31. 31. Cons views• The strong point against the production of chemicals from biosources especially food crops is taken as a serious crime towards humanity. There are already 1 billion people who are forced to go to bed without food and if food crops are converted to chemicals, it will definitely increase the number of hungry people especially in developing and poor countries.
  32. 32. Cons views• "Soybeans and corn are showing up in carpets, disposable cups, salad bags, candles, lipstick, socks, surfboards, cooling fluid in utility transformers, and even the body panels of Deere & Co. harvesting combines” (Wall Street Journal, 2007).• One of the main cause of hike in price of food grains is the use of food grains for bioethanol and renewable chemical production.
  33. 33. Cons views• "a $3.25 bushel of corn can generate $15 worth of bio- plastic allowing for much greater profit margins than would come from turning the corn into food ingredients or livestock feed.” (Kilman, 2007).• Use of heather and wheat straw for extraction of chemicals lead to shortage of fodder to animals
  34. 34. Biopolymers
  35. 35. Depicts 60,000 plastic bags, used every five seconds
  36. 36. 2,000,000 plastic bottles, used every 5 minutes
  37. 37. Illustration by David Simonds
  38. 38. Big problems often translate into big business opportunities Ventures worldwide are using advanced, renewable materials to gain competitive edge.For suppliers and retailers, biomaterials provide a way to reduce industrial waste & avoid regulatory headaches.
  39. 39. Applications for Bioplastics, Biocomposites, Biopolymers AUTOMOTIVE Components, Coatings, Interiors
  40. 40. Applications for Bioplastics, Biocomposites, Biopolymers AGRICULTURE
  41. 41. Applications for Bioplastics, Biocomposites, Biopolymers EcoBags FOOD Service & Product Packaging
  42. 42. Applications for Bioplastics, Biocomposites, Biopolymers100% Ingeo draperies Body of Sony Walkman
  43. 43. Cons views• The most worrisome is the impacts on the natural environment. Growing corn to produce ethanol and other renewable chemicals consumes 200 times more water than the water used to process corn into biochemicals (U.S. National Academy of Sciences, 2007).• Use of food crop in biochemical production will impose a pressure on the forest to find more arable land for feeding the growing population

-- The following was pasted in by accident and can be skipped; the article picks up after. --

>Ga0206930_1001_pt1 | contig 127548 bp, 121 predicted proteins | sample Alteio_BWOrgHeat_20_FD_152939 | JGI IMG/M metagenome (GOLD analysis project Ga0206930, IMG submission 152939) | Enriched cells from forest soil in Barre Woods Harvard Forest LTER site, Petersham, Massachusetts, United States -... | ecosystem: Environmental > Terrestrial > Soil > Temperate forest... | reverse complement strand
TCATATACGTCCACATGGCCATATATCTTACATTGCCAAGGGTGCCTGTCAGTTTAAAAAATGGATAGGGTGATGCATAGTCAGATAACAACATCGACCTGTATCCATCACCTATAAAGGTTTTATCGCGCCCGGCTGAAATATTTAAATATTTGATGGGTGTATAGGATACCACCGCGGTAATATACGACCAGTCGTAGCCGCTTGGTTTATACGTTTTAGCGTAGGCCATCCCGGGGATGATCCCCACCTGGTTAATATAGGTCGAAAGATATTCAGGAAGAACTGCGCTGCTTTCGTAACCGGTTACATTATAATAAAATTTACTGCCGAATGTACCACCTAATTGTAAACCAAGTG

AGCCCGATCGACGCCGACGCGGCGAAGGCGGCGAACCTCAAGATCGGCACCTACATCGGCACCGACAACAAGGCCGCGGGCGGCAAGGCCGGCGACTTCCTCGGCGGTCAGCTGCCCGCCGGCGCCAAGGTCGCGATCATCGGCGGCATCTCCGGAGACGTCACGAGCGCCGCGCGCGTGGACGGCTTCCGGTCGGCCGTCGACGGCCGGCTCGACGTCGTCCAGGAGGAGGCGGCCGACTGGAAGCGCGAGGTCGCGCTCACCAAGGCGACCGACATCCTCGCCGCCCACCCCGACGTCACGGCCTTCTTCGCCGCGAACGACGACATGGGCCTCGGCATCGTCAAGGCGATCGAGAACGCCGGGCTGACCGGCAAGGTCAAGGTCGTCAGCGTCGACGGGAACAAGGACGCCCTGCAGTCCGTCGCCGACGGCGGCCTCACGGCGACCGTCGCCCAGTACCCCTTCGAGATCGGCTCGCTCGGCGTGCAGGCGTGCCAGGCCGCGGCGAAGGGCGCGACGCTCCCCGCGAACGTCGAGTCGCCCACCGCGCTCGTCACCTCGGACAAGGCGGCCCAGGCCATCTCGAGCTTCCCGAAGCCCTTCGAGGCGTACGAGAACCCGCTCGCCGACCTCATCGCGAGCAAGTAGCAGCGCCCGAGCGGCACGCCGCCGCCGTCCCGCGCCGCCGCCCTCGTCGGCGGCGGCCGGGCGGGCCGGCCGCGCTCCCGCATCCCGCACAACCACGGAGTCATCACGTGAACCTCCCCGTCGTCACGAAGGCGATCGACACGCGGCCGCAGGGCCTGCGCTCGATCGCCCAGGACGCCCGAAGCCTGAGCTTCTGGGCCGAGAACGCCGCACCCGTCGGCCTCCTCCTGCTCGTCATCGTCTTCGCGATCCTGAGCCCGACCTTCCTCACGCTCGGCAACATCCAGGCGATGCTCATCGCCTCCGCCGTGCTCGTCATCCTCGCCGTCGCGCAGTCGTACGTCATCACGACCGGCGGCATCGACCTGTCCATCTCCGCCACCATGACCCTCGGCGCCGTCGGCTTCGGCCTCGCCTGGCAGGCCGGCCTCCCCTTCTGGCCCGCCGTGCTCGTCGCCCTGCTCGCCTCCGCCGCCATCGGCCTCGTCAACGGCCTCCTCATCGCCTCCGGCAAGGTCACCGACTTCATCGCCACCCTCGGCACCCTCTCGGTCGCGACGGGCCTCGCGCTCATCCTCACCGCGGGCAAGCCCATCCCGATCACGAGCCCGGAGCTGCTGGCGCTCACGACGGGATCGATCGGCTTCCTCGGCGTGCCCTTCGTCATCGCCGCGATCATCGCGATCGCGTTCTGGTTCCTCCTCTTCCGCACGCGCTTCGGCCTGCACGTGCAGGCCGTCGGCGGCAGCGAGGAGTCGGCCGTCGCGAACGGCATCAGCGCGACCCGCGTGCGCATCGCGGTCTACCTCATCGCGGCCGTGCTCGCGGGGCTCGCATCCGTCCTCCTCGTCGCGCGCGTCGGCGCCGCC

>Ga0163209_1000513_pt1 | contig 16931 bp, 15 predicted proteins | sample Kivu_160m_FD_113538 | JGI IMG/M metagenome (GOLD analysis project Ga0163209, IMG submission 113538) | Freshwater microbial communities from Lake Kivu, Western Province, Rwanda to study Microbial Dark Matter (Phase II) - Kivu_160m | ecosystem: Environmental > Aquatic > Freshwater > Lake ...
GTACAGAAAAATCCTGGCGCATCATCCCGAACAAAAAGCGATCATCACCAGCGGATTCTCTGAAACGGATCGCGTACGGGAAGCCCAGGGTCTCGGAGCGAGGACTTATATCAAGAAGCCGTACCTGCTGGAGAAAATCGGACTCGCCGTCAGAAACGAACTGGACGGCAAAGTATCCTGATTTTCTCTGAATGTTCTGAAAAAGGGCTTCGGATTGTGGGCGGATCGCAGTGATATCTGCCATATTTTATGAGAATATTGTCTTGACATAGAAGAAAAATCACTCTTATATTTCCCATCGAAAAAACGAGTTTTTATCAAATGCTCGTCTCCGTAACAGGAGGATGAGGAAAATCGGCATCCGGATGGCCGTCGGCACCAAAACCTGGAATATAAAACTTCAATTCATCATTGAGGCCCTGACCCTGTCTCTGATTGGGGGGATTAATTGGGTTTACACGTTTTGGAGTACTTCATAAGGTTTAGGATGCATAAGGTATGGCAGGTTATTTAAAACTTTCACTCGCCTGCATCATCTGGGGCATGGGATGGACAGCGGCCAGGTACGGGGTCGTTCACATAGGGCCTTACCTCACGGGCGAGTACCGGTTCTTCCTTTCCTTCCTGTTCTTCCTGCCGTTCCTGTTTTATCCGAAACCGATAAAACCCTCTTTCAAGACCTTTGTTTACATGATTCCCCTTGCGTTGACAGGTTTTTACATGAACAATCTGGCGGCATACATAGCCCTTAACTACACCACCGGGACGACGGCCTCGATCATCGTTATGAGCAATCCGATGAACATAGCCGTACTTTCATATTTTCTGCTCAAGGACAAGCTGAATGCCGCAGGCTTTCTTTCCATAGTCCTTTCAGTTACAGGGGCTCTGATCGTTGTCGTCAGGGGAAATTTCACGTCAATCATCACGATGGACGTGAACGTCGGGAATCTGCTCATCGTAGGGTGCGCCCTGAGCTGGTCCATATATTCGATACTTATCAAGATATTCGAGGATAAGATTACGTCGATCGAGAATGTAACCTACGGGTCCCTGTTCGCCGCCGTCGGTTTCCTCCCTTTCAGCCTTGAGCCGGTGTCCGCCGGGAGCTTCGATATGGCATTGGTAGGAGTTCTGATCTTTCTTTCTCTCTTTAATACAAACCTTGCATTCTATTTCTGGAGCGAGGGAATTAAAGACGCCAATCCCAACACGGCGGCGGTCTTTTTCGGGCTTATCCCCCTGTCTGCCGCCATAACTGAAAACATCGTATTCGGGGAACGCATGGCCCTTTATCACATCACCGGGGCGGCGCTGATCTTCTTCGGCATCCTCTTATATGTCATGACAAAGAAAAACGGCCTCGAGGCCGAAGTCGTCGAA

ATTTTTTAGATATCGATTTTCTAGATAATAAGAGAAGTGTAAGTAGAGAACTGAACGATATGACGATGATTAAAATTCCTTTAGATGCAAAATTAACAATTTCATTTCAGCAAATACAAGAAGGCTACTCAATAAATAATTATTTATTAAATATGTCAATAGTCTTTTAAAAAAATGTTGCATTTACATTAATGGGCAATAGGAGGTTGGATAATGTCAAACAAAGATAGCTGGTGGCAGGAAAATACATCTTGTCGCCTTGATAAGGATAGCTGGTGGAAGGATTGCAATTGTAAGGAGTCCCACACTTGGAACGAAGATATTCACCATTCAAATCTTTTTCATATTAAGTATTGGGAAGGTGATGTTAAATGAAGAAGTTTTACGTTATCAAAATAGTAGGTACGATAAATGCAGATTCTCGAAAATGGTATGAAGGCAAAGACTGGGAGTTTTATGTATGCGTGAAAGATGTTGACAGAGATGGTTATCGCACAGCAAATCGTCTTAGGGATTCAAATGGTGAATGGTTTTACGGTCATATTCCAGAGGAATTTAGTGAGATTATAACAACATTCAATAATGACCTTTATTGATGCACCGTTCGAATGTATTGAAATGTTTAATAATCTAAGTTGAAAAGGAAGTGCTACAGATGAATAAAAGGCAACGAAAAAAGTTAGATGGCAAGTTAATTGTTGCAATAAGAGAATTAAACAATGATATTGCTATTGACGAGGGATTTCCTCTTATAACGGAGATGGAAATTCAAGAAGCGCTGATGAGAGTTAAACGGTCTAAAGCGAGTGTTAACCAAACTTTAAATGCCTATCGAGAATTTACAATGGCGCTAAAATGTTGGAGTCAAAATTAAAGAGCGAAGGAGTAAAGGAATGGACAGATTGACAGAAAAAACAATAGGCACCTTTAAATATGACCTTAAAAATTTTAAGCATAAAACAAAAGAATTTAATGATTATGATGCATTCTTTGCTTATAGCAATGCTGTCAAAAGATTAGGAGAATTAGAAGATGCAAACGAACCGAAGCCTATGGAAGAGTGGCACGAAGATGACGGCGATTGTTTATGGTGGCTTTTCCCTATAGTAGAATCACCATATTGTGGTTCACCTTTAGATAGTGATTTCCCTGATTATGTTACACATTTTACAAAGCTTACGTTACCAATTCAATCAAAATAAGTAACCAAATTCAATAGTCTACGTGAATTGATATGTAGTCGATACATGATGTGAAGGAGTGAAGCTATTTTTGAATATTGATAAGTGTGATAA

44. 44. Cons views• “large increases in biofuels production in the United States and Europe are the main reason behind the steep rise in global food prices“ (WB Report, 2008)• Corn is used to feed chickens, cows, and pigs. So higher corn prices lead to higher prices for chicken, beef, pork, milk, cheese, etc.• The grain required to fill a 25 US gallons (95 L) fuel tank with ethanol will feed one person for a year (Brown, 2006)
  45. 45. Cons views• 800 million people are permanently malnourished,• the number of livestock on earth has quintupled since 1950.• Farming crops for chemicals will encompasses mass starvation and the eradication of tropical forests• Use of wood based raw material will lead to cutting down trees for chemicals which enhances the problem of climate change.
  46. 46. Ways Forward• The use of industrial crops for direct large scale chemical production beyond traditional products such as starches, sugars and oils still under development.
  47. 47. References• Bioscience for Business KTN, 2008. A technology assessment for the Industrial Biotechnology Innovation and Growth Team (IB-IGT).• Chemistry Innovations Ltd., 2008• Elinor L. Scott, Johan P.M. Sanders and Alexander Steinbüchel . Sustainable Biotechnology 2010, 195-210, DOI: 10.1007/978-90-481-3295-9_10• Frost & Sulivan, 2008. Strategic Analysis of the Worldwide Market for Biorenewable Chemicals
  48. 48. References• http://www.reuters.com/article/2009/11/04/us-dnpgreen- raises-12-million-idUSTRE5A33MB20091104• http://www.renewableenergyworld.com/rea/partner/sbi- energy/products/biorenewable-chemicals-world-market• Kilman, 2007. Renewable" chemicals for "green" plastics gain ground• WWF, 2009. Industrial Biotechnology- More than Green Fuel in a Dirty Economy? available at- http://biofuelsandclimate.files.wordpress.com/2009/03/wwf- biotech.pdf